Taking Aim

When he was 7, James Sarkauskas was given a pistol by his parents and told to never point it at anything he didn't plan on destroying, never be reckless and never treat it as a toy. Five decades later, he's imparting the same message while helping both novice and professional shooters sharpen their aim. Sarkauskas, president of Rhinelander, Wis.-based planning firm Sarkauskas & Associates, is the

When he was 7, James Sarkauskas was given a pistol by his parents and told to never point it at anything he didn't plan on destroying, never be reckless and never treat it as a toy.

Five decades later, he's imparting the same message while helping both novice and professional shooters sharpen their aim.

Sarkauskas, president of Rhinelander, Wis.-based planning firm Sarkauskas & Associates, is the owner of Rancho del Zorro Shooting Academy. “We give one-on-one instruction for anyone wanting to learn or to enhance their shooting skill,” he explains.

The idea for the school stems from his passion for hunting. “My parents were deer hunters, so I fell in love with shooting early,” he says. “I've hunted in Africa. I like to teach people the proper and safe way to shoot.”

He also happens to be pretty good at it, too. Sarkauskas won the 1999 side-by-side shotgun competition in the 20-gauge division at the Vintage Cup World Championship in Millbrook, N.Y.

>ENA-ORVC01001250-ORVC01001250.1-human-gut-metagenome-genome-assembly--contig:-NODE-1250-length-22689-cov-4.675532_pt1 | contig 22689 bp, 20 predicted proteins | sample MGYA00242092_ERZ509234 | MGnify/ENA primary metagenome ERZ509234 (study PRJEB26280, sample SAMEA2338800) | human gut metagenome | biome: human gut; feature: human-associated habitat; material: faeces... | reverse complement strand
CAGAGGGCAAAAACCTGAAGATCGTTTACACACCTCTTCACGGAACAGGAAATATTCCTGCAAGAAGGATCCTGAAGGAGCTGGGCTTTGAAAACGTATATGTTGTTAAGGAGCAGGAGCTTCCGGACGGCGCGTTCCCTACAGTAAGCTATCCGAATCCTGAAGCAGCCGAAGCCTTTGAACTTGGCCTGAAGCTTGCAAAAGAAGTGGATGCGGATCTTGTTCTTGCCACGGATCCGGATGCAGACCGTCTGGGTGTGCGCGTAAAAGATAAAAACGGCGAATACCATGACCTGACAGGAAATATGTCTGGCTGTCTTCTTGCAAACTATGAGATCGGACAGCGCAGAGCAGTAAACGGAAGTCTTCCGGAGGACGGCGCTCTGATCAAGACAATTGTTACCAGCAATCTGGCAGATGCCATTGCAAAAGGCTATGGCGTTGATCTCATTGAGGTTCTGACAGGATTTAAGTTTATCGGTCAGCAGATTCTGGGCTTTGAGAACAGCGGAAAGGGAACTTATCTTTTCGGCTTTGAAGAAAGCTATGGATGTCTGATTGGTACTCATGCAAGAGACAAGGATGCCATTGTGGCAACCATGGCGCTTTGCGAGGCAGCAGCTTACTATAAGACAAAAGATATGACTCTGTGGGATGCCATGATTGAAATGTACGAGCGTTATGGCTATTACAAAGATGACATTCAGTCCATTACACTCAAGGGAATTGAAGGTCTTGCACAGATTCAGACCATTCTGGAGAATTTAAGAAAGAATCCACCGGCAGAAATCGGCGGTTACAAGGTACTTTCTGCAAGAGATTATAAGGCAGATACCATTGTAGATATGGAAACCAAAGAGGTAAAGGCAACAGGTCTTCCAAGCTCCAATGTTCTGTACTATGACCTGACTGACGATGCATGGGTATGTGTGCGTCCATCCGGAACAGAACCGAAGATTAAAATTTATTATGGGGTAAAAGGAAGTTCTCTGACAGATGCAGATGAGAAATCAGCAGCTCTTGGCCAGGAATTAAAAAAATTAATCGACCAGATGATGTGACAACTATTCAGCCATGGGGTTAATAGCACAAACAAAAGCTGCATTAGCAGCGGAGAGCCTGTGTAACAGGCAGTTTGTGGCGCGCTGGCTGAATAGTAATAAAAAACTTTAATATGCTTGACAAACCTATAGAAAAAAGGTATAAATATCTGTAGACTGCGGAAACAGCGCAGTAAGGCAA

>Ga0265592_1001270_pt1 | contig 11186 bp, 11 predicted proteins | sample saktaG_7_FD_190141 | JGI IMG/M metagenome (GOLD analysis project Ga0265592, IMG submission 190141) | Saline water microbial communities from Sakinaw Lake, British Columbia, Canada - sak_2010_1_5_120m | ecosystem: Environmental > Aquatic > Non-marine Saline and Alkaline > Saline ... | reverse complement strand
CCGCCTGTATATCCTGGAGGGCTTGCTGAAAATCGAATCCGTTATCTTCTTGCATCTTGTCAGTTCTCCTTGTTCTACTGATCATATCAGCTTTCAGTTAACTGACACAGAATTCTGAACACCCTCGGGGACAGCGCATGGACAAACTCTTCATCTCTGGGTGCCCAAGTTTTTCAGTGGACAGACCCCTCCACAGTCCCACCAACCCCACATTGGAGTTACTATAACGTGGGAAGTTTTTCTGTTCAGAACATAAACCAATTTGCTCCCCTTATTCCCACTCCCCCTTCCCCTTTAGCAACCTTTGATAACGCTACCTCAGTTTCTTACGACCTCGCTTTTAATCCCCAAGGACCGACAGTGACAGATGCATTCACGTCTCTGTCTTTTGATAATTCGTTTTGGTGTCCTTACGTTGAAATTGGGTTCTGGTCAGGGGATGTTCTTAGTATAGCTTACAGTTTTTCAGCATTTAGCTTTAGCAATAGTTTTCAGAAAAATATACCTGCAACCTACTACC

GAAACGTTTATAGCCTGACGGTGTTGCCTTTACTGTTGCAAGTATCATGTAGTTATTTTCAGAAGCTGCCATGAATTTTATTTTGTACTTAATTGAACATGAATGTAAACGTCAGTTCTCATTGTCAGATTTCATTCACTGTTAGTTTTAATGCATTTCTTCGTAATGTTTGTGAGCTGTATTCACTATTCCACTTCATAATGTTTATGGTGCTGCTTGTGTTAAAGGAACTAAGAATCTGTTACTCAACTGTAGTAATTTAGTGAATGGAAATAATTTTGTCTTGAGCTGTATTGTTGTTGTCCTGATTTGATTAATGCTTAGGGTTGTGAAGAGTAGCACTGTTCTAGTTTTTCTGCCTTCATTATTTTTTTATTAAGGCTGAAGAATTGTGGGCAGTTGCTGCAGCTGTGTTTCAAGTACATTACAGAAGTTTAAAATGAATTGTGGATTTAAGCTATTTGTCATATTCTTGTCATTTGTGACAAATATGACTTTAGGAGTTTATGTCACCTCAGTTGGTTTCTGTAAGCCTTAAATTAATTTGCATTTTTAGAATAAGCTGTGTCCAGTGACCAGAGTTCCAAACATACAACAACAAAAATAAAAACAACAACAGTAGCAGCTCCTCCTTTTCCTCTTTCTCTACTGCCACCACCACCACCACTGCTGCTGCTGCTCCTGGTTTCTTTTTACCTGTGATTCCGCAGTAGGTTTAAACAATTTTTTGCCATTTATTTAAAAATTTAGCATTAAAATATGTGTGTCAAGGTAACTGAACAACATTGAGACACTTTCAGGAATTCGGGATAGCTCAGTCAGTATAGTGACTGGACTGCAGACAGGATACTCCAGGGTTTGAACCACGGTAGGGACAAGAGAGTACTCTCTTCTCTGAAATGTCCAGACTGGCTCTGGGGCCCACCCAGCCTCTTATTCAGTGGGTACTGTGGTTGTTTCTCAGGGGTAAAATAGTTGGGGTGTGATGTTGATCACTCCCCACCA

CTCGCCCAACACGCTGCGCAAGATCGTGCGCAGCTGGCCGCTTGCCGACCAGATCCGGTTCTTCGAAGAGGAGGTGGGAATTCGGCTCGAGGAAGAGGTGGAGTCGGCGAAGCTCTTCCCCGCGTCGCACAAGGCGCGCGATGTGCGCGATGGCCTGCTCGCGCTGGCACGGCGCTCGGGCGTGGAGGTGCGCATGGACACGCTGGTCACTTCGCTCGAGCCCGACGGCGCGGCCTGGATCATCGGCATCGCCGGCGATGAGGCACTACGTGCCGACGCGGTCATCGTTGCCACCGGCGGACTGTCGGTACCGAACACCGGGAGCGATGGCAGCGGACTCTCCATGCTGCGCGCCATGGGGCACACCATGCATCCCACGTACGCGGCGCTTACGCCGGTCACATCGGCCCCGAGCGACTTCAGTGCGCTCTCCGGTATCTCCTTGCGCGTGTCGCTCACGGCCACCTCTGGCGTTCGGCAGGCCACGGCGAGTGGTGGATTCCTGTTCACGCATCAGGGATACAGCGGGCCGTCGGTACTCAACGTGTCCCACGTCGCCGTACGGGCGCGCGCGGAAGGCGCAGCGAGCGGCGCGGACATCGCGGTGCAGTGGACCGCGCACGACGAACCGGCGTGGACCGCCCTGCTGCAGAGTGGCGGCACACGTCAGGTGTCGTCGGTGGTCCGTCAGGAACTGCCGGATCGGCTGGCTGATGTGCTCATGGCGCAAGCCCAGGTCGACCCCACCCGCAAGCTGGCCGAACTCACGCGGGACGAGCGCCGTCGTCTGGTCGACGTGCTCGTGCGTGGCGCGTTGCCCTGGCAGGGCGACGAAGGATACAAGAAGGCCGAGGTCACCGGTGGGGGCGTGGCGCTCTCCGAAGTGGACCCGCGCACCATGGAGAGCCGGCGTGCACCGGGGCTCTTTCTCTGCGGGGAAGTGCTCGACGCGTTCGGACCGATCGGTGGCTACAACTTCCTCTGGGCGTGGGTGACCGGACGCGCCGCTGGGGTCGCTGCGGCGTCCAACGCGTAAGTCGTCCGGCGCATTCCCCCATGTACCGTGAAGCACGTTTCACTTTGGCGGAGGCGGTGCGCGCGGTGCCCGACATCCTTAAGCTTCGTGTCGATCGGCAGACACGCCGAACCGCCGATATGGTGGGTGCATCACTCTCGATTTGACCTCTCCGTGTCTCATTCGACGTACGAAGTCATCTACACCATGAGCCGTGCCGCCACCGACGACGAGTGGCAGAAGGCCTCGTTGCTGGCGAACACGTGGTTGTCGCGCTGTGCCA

“Part of my mission,” he says, “is to show people that someone with a gun is not a nasty, evil, horrible person that needs to be regulated.”

He tries to change minds at his academy, which welcomes women customers with a special offer. “Any woman who comes here with a boyfriend or spouse gets free instruction,” he says.

Sarkauskas says he enjoys seeing a woman who has never picked up a gun in her life become “unbelievably delighted at smashing a target.” Winning over skeptics is important. “The future of our sport,” he says, “is tied to females and youth.”

As a result, Sarkauskas donates hours of hunter safety instruction to local children each year. “I'll teach any youngster who has his first hunting license how to track and hunt for free, even though the academy is not a hunting school or lodge,” he says.

Although women and kids may get special treatment, Rancho del Zorro serves a diverse clientele. “We've had a congressman, a mayor, an assemblyman and every type of non-Hollywood celebrity there is,” Sarkauskas says. “We've even had some customers fly in from Africa. We've had kids from age 7 to people in their mid-80s — all ages, shapes and sizes.”

Sarkauskas' home is also located on Rancho del Zorro, which is 80 acres in the Northwoods of upstate Wisconsin. The name of the property is a tribute to his love of the Spanish language combined with his old nickname, Foxy. Fox is zorro in Spanish.

There's a lot wrapped up in the ranch — he lives, plays and builds business there, too. As a Safari Club member, a group with 20,000 other hunters, Sarkauskas blends his interests. “My academy and my asset management company complement one another,” he says. “I can prospect for business while getting customers for shooting instruction and vice versa.”

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